In the Philippines the power often goes out. In my city the power company regularly schedules brown outs that last from 8-12 hours. The alleged reason is the need to work on the lines. They don't advertise this on their webpage. They advertise it in the notes section of their Facebook page. Why does the local power company have a Facebook account? Because everyone has their nose buried in their phone browsing Facebook. It's as if that's the only website they know here. But that's material for another post. Suffice it to say if you want to get information to Filipinos you have to do it through Facebook. But even so who thinks to look on Facebook for information that should be on the electric company's main site? And they don't even publish it there. It's Facebook only.
But back to the electrical situation here. Power lines are strung all across the city in a horrid mishmash and tangle of black lines. Some lines even dangle precariously into the street. Are they live? Dead? Who knows! It's certainly dangerous to have power lines dangling in the street. Many of the wooden poles hoisting these lines are rotted and toppling over which further heightens the danger of electrical fire or brownouts as well as death to passersby. It's simply not a good situation in any way.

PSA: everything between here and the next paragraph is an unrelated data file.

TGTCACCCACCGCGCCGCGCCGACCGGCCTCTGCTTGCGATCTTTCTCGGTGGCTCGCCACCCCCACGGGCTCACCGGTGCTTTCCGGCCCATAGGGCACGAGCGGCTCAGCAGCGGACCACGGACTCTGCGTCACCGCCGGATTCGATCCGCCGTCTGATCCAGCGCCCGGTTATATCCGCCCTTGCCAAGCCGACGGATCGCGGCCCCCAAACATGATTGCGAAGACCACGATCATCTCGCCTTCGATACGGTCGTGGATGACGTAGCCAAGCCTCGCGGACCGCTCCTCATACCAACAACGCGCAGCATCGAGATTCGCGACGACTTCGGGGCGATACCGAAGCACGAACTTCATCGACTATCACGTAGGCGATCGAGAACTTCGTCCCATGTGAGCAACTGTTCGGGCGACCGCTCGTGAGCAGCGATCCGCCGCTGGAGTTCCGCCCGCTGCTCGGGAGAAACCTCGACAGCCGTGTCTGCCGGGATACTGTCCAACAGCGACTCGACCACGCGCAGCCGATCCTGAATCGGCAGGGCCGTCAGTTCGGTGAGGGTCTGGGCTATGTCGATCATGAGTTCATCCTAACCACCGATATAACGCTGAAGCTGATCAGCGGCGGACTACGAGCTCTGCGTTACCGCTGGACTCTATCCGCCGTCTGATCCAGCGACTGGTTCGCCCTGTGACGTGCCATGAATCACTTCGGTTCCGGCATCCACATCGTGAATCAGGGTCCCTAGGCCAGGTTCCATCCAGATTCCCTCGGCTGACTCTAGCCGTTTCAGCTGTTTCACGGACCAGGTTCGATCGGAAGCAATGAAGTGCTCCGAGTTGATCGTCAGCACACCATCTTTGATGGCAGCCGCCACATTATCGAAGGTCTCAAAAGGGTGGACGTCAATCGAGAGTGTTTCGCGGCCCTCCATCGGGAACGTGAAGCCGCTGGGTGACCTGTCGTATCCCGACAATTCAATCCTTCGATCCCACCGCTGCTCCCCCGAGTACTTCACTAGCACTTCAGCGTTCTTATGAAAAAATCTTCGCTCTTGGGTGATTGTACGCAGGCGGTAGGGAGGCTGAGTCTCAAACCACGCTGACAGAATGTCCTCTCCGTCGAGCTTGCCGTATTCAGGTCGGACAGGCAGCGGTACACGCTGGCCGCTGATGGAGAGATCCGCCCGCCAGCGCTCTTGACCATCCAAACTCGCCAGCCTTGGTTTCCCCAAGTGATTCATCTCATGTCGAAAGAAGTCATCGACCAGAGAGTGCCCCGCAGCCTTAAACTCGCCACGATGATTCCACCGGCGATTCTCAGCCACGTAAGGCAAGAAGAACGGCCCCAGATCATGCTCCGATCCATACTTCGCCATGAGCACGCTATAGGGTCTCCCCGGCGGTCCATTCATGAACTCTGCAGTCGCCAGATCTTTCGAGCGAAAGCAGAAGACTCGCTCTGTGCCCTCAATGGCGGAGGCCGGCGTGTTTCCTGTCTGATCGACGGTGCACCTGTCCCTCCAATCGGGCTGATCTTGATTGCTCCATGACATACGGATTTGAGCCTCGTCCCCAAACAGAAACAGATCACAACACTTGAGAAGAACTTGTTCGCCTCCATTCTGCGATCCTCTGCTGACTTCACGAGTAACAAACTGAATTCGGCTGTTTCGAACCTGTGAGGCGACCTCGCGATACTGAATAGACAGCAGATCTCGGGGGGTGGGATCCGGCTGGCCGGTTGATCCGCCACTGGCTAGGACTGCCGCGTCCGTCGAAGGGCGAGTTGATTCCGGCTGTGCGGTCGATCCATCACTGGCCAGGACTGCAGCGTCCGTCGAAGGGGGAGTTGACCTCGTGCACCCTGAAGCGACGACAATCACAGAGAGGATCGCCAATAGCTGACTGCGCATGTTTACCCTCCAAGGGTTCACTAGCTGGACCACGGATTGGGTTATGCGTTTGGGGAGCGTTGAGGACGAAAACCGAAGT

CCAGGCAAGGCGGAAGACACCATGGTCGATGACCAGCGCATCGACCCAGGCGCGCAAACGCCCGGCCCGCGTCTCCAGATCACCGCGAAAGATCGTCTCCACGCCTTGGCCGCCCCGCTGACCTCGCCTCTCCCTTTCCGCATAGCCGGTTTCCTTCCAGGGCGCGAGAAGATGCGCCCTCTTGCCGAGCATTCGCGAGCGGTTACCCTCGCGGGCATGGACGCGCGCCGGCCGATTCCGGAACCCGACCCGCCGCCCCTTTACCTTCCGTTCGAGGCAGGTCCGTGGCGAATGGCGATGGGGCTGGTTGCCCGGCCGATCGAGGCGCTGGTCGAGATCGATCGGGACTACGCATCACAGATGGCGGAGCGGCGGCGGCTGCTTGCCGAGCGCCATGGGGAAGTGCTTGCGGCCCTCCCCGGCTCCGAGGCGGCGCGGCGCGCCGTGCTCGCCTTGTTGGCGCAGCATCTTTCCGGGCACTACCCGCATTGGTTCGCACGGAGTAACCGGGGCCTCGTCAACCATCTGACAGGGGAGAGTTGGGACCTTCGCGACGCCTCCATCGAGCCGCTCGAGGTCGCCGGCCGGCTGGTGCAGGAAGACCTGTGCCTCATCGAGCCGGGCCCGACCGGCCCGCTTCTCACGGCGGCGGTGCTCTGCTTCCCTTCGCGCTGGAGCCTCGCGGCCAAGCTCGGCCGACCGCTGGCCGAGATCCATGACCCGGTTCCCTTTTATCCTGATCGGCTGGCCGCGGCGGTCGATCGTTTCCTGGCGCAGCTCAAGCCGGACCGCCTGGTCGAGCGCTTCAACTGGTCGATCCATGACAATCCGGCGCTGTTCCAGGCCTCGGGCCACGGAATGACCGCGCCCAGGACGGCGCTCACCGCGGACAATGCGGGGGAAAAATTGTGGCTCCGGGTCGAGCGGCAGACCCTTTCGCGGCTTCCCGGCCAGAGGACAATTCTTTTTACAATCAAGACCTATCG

Here's a picture of a typical Filipino lineman. No bucket truck. No safety harness. Just a ladder resting against a thick nest of power lines. Workers standing idly by not even attempting to secure the ladder. Working in the middle of the street on a busy day. I have seen this exact type of hazardous work situation many times in the city. This is not atypical. In fact it's a very typical carryover of the DIY fix-it attitude that is prevalent here. That's great if you are repairing your own electronic devices but not when you are repairing the power lines which give life to an entire city.
With such unsafe, unprofessional, hazardous, and potentially deadly workmanship is it any wonder the electricity fails so often here?